- Onco360 and CareMed Specialty Pharmacy are notifying patients that a data security incident stemming from unauthorized access to employee email accounts may have involved their health information.
Suspicious activity on an employee’s email account was first discovered on November 14, 2017, Onco360 said in an online statement. An investigation determined on November 30 that three employee email accounts had been accessed.
The company said that it determined on January 8, 2018 that some of the emails may have contained demographic information, medication and clinical information, health insurance information and Social Security numbers. The financial account information of a few individuals may also have been involved.
The OCR data breach reporting tool states that 53,173 individuals may have been affected.
“Prompt measures were taken to address this incident, including changing email account passwords, providing additional training to employees on recognizing suspicious emails, implementing additional measures to further enhance e-mail security and reporting the incident to law enforcement,” Onco360 stated, adding that affected individuals will be offered complimentary credit monitoring and identity protection services.
“Although there is no indication that any of the information has been misused and even if risk of misuse may be low, as a precaution, affected individuals should carefully monitor their credit reports and billing statements for any unauthorized activity in the upcoming months,” the organization explained.
Palomar Health employee accesses medical records outside of duties
California-based Palomar Health announced that a former employee accessed patient information without authorization sometime between February 10, 2016 and May 7, 2017.
The accessed electronic health medical records may have included first and last names, dates of birth, gender, medical record numbers, diagnoses/reasons for visit, Palomar treatment locations, medications, and allergies.
However, credit card information, financial information, and Social Security numbers were not accessed.
“To prevent future incidents of this nature, increased audits of access to health records are being implemented and additional awareness/ training has been and continues to be provided to all employees to ensure patient privacy procedures are strictly followed,” Palomar Health stated.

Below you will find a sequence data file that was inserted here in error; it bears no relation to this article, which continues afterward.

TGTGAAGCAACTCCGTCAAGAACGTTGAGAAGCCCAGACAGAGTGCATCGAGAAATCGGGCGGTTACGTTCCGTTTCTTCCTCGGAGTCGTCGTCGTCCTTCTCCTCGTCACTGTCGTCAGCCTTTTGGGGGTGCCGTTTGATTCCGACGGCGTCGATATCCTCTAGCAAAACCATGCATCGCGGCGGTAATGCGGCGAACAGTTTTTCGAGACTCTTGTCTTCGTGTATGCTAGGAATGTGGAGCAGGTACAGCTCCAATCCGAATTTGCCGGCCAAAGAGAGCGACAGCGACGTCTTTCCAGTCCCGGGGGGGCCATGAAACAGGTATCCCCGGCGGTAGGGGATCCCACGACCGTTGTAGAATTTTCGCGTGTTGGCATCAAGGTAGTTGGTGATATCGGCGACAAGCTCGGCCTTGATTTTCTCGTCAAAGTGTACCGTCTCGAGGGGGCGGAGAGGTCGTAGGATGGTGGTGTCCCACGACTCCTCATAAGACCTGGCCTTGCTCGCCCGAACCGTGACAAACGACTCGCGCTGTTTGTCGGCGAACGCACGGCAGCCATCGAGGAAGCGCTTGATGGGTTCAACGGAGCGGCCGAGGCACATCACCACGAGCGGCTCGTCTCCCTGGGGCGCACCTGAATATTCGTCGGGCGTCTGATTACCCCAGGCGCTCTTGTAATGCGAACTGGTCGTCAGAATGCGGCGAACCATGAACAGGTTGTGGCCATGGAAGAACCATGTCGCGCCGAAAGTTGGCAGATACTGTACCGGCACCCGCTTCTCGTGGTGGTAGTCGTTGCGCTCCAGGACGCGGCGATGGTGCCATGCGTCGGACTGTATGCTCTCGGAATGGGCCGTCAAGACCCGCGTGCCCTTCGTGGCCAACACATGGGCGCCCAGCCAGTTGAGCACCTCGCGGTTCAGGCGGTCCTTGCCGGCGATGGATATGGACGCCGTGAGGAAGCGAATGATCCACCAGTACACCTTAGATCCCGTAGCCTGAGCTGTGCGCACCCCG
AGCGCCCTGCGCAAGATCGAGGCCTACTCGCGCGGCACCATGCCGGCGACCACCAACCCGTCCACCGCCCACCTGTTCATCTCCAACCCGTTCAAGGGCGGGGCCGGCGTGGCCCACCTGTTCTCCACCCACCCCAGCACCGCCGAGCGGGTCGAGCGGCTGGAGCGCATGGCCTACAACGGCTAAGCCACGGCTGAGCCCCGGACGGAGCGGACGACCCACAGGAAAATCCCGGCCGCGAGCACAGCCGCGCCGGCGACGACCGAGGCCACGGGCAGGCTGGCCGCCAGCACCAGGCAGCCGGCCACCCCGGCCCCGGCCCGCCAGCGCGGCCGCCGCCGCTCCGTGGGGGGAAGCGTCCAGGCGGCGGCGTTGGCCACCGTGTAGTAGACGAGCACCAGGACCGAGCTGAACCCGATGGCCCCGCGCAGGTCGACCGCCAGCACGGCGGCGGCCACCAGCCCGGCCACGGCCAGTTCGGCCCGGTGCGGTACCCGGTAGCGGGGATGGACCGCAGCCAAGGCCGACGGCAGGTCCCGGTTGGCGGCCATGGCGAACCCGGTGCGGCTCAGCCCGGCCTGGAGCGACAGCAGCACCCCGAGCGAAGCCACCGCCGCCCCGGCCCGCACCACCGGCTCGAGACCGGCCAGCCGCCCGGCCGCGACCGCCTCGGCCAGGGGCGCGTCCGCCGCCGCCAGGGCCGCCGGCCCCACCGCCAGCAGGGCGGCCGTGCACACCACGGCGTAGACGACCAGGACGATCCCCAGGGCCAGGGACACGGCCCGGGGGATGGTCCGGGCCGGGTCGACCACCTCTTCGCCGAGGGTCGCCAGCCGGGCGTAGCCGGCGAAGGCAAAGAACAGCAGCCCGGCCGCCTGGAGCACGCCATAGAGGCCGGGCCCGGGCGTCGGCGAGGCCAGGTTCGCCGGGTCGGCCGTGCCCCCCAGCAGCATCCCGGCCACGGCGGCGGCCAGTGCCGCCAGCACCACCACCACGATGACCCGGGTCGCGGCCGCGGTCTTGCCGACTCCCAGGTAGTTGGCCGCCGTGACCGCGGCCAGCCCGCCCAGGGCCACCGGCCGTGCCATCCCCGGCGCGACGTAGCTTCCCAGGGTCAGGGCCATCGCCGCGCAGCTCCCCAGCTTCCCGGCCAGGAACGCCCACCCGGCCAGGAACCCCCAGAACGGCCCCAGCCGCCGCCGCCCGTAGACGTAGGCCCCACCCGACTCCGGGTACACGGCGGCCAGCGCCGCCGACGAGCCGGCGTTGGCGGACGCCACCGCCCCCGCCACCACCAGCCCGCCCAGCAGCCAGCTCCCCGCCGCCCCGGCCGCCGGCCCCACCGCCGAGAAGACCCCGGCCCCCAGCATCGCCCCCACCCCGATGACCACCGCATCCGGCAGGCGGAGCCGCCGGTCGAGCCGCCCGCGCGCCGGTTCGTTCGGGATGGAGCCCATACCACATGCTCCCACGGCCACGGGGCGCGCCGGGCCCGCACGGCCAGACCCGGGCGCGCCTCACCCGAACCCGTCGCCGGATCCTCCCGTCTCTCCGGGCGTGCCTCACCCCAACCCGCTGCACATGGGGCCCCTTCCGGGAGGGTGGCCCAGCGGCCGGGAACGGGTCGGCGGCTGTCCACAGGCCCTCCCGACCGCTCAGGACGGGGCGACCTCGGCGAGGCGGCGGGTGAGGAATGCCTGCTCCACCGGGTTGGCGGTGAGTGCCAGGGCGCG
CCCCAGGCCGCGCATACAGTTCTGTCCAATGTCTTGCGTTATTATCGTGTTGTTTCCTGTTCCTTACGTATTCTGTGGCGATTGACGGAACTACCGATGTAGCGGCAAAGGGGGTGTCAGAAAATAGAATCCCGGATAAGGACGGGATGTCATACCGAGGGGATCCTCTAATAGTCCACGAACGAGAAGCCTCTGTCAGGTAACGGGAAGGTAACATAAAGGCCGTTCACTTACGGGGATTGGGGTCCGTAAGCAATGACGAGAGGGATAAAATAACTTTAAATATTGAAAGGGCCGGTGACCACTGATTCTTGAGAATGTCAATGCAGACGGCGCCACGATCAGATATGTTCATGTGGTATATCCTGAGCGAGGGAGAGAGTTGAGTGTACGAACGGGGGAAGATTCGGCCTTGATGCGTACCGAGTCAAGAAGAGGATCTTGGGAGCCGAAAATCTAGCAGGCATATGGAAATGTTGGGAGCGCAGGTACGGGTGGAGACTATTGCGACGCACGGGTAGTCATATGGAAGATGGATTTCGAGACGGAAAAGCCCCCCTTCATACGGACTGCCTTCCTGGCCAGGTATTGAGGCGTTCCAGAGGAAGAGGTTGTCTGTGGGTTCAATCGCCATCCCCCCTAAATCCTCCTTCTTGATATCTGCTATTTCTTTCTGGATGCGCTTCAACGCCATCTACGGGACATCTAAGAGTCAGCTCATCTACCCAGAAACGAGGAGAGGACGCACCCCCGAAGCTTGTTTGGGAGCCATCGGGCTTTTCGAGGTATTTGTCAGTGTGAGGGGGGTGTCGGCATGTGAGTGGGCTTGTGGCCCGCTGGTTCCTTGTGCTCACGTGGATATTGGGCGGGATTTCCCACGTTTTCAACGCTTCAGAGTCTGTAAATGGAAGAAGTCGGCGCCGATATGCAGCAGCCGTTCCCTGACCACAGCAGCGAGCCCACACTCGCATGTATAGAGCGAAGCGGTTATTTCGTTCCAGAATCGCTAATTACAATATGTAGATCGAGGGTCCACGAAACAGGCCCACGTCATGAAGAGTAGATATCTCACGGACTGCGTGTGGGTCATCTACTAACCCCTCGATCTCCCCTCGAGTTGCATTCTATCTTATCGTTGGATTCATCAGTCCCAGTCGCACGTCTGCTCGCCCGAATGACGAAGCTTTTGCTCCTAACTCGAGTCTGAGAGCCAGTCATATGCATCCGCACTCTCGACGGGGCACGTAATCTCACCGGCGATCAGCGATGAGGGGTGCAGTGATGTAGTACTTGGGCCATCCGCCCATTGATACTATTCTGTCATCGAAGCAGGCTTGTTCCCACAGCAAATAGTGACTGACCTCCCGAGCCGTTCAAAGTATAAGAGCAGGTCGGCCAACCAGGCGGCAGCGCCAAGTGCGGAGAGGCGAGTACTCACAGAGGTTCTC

The organization added that “only a small percentage of all Palomar Health patients” were affected and there is no indication that any data was “compromised, transferred, or viewed outside of the Palomar Health electronic medical record system.”
NBC San Diego reported that 1,309 patients may have been impacted.
Stolen university laptop possibly contained student health information
Montana State University Billings (MSUB) reported to the Montana Attorney General’s office that a theft may have impacted the personal information of students.
MSUB said in its notification letter it learned on November 11, 2017 that certain items, including an athletic department laptop, were stolen from an employee’s vehicle while the individual was traveling.
An investigation found that names, health insurance information, dates of birth, Social Security numbers, and limited health information may have been on the laptop.
MSUB did not state how many individuals were potentially affected, and did not specify if the laptop was encrypted or password protected.
There is no indication that any data was misused, but MSUB said it will still be offering potentially affected individuals complimentary identity protection services for one year.
“To help prevent something like this from happening in the future, we are moving toward full encryption of laptops for employees who travel and reinforcing current policies regarding protecting university assets while traveling,” read the letter, which was signed by Athletic Director Krista Montague.
Health system wards off attempted cybersecurity attack
Mississippi-based Singing River Health Systems was able to thwart an attempted cybersecurity attack earlier this week, according to multiple news reports.
“Late last night our Information Systems Team detected an attempted attack and immediately activated our security protocols,” Chief Operating Officer and Interim CEO Lee Bond said in a statement. “Out of an abundance of caution we shut down our networks entirely so that we could isolate the problem and reboot our system.”
“We are still evaluating what occurred but have detected no compromises of Protected Health Information or patient data in this attempt,” Bond continued.
The health system’s clinical teams are trained for downtime procedures so there will be no interruption in patient care, he added. There were still “a few inevitable delays that system downtime creates,” Bond said.
Singing River reportedly expected to return to regular operations soon.